In my experience, it was the unyielding lack of sleep combined with a much more “difficult” baby who I was constantly worried about that triggered a more severe case of postpartum depression with my second baby. Not to mention, I went back to work full-time when he was just six weeks old. The lack of sleep quickly turned to NO SLEEP. Whereas with Teddy (during his first few months), I was sleeping anywhere from three-five or even six hours a night, with Dominic (my second child), I was sleeping close to ZERO. I have had people tell me, “That’s not possible. You can’t survive with zero sleep.” And they are right; I almost didn’t survive. I knew that if I continued to attempt to work and take care of the baby and survive, something was going to give. It was SCARY. It was LONELY. It was way too REAL. I was only able to work outside the home for a few days before I started to break down. At that point, basically, I had been working 24/7…caring for my new baby who was not sleeping yet at night (except for maybe an hour or two here, and another hour or two there), getting ready for work at 5am while getting my six week old and 3 year old ready for their day, working (teaching) from 7am until 3 or 4pm, picking up the kids from daycare, taking care of them until my husband came home a few hours later, and then putting them down for bed, only to try to go to sleep myself shortly thereafter, to be met with: INSOMNIA, RACING THOUGHTS, ANXIETY, CRYING. I couldn’t turn my brain off.
I knew I couldn’t go on this way, and I was so scared that something was going to happen to me or to the baby. I had visions of falling down the stairs with him because I was so beyond exhausted, anxiety about getting into a car accident or falling asleep behind the wheel because my body had reached its max…fear that I wasn’t going to be able to function anymore, because sleep deprivation can jumble your thoughts, take away any semblance of calm or reassurance that things will be ok, and disrupt your ability to think, feel like yourself, take care of yourself, and take care of your family. When it was at its worst, it had only been a few days, but those days felt like weeks. The final straw was when I was finally able to fall asleep, only to wake up 30 minutes later from having a nightmare that I was having a full-blown panic attack.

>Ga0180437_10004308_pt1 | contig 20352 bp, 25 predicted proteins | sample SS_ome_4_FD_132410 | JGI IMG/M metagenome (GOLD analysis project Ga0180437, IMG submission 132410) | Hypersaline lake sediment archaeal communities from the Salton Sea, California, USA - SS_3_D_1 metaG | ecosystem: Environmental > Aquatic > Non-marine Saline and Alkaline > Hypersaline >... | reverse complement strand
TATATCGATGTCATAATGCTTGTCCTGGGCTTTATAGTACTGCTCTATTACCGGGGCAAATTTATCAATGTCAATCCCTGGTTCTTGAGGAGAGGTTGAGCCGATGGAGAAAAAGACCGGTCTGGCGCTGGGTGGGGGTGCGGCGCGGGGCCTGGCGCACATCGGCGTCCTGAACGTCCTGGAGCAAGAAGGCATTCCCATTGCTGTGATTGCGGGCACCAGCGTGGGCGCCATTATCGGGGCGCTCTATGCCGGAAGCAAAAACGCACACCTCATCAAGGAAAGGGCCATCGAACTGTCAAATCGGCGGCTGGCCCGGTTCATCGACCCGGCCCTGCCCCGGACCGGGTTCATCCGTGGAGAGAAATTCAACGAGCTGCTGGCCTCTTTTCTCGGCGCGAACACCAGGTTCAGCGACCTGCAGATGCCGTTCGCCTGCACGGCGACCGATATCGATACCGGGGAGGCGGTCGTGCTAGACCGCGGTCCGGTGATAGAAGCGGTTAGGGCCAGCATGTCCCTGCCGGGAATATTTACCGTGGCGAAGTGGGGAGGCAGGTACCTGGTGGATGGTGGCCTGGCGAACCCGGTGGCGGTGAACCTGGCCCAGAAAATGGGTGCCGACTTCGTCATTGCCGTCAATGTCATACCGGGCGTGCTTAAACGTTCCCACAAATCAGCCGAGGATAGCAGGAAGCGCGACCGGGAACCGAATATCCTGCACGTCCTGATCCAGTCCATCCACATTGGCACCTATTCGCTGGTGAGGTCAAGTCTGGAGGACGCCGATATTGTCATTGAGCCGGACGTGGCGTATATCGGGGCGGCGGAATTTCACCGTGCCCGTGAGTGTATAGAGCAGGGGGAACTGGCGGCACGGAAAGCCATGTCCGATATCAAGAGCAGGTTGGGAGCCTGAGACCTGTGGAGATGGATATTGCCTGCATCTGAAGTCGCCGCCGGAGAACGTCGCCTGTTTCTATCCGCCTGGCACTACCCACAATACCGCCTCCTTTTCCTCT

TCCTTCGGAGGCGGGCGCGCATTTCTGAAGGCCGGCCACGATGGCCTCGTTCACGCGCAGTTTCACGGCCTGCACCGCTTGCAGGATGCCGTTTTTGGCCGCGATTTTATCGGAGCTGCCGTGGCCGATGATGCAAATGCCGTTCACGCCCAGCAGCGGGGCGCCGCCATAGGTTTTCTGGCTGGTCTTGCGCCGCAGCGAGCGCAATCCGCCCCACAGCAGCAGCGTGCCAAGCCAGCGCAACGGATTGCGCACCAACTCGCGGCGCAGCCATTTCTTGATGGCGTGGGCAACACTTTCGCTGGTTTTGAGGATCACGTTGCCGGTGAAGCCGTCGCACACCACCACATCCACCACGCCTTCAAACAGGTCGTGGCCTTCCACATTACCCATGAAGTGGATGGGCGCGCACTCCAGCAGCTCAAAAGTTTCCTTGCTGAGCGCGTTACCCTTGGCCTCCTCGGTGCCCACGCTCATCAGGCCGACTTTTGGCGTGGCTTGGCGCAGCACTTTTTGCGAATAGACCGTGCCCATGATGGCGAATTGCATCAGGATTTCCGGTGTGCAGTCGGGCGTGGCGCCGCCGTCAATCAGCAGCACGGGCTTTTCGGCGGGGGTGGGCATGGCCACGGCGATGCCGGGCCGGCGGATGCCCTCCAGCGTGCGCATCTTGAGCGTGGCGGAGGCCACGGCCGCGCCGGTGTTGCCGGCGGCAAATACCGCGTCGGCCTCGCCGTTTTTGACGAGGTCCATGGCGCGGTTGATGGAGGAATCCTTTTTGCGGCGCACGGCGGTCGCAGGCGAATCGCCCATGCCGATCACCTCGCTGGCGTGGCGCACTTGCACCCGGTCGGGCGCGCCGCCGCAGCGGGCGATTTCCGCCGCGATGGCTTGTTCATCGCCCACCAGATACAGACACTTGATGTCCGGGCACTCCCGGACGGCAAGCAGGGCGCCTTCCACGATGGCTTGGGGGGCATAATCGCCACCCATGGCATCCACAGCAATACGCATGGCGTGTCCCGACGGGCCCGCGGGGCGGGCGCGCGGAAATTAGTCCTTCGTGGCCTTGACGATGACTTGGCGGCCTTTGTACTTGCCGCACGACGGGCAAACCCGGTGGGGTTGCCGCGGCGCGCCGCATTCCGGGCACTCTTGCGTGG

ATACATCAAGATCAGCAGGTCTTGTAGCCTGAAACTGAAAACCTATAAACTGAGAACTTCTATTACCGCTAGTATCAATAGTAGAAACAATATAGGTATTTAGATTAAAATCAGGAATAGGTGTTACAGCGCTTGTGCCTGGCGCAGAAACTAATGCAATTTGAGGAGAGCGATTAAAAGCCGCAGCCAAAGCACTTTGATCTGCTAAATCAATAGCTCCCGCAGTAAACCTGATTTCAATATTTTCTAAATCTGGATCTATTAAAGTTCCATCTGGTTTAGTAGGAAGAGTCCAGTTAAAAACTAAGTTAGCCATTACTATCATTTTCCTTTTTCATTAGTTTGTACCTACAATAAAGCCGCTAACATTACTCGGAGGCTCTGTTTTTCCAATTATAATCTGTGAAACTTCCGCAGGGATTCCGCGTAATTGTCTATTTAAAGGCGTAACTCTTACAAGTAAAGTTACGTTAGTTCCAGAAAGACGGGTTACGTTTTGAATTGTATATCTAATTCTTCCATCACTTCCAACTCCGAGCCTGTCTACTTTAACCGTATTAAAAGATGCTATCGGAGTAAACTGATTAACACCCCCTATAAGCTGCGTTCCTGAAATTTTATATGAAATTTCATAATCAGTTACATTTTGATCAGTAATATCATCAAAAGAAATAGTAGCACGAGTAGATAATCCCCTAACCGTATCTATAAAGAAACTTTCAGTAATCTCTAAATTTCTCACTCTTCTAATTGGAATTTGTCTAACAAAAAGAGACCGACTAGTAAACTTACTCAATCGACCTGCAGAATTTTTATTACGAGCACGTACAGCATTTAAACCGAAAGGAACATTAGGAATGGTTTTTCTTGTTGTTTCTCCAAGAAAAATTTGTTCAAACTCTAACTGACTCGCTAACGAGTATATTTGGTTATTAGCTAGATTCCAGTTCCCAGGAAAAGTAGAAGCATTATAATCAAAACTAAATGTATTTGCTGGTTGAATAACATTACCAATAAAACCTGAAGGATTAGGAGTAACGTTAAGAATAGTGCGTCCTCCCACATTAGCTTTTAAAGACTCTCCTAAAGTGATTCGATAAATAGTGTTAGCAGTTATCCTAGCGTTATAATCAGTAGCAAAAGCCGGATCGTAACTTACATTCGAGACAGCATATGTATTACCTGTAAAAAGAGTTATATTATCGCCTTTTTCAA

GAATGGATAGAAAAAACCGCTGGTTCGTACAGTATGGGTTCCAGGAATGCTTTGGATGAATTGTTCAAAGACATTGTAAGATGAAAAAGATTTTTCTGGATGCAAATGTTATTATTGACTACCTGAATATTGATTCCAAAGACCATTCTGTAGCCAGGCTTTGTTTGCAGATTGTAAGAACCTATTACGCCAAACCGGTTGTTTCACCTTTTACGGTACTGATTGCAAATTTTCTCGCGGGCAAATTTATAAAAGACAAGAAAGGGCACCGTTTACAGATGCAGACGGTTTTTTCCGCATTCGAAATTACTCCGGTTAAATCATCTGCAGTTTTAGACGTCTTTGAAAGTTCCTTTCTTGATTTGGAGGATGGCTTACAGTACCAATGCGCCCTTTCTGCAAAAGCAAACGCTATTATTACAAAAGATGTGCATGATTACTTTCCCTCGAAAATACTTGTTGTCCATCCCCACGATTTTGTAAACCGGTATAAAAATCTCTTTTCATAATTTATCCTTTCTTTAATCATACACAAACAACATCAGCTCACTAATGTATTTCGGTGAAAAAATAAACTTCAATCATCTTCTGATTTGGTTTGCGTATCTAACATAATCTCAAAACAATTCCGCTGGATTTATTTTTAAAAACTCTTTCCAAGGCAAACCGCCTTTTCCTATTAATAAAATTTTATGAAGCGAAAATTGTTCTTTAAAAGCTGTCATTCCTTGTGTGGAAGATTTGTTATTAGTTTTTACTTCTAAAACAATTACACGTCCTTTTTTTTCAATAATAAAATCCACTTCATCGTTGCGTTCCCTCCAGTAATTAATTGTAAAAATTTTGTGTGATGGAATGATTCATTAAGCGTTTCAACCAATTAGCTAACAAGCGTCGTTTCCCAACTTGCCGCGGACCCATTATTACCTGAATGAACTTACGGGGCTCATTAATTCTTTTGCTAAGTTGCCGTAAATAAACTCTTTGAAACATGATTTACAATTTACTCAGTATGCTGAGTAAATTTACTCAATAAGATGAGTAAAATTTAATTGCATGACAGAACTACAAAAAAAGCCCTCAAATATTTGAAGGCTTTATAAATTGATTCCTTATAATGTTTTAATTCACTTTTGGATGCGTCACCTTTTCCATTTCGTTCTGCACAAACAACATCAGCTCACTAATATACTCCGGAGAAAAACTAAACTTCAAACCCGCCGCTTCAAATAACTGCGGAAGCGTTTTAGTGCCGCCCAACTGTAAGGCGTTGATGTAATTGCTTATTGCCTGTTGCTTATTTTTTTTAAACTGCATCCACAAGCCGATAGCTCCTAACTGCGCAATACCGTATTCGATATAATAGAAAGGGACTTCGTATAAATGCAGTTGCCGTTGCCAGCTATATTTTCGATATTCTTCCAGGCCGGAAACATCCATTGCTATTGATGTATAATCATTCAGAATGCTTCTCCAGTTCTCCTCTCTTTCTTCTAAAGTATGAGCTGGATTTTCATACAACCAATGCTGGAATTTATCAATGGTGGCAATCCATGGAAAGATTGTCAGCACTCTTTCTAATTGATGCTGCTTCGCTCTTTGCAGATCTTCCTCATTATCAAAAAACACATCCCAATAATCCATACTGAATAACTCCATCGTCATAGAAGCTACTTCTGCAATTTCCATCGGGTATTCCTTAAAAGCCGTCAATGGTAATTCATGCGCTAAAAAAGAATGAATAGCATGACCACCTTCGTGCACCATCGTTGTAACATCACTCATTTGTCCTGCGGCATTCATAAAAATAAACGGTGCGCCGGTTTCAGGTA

I have a Master’s Degree in Counseling/ Mental Health, and I didn’t even know that it was possible to have a panic attack in your sleep. I thought. I got through one week at the school, and was so relieved when it was Friday, only to be thrown into throwing my older son’s third birthday party at our house that Saturday. We’d had it planned for months, and thank God for my husband who did all of the work. You know that things are bad when you can’t even physically bring yourself to sit in the kitchen with your son and the rest of your family and friends as your three year old opens birthday presents. All I could do was cry in my bedroom, wanting so badly to fall asleep, but still not being able to from the racing thoughts coupled with the sounds from the kitchen; the baby crying, but knowing that there were plenty of people there to take care of him in that moment, feed him, smile at him, etc.
On Sunday, I emailed the school to let them know that I was not presently able to continue working. On Monday, I called the school to explain more, including the lessons that I had left on my desk, and then I called my doctor. Through all of this, I wasn’t able to stop crying. I told her that I wasn’t able to eat or sleep. She immediately prescribed me an anti-depressant, told me to stay on it for at least six months, and to seek therapy. The medication worked. Within a couple of days, I was able to sleep. I was now home taking care of my three year old and my newborn. It would be a while before things began to feel “ok” again, but for now, I was able to get some sleep (a few hours is considerably better than 30 mins), enjoy my kids, and learn more about my new son. He is now ten months old, and he is still a fussy baby. He needs constant interaction and attention. He started walking at nine months old, but he still wants to be held all the time! J He’s dramatic, demanding, and a mama’s boy. And you know what? I wouldn’t change the way he is for the world. He has taught me more than I ever knew that I needed to know. Through my experience with PPD, I discovered my purpose: to return to work as a counselor to help other women going through similar challenges. This renewed purpose brought me to my current work at Olive Branch, where I lead supportive groups for moms.
– Carolyn LoScuito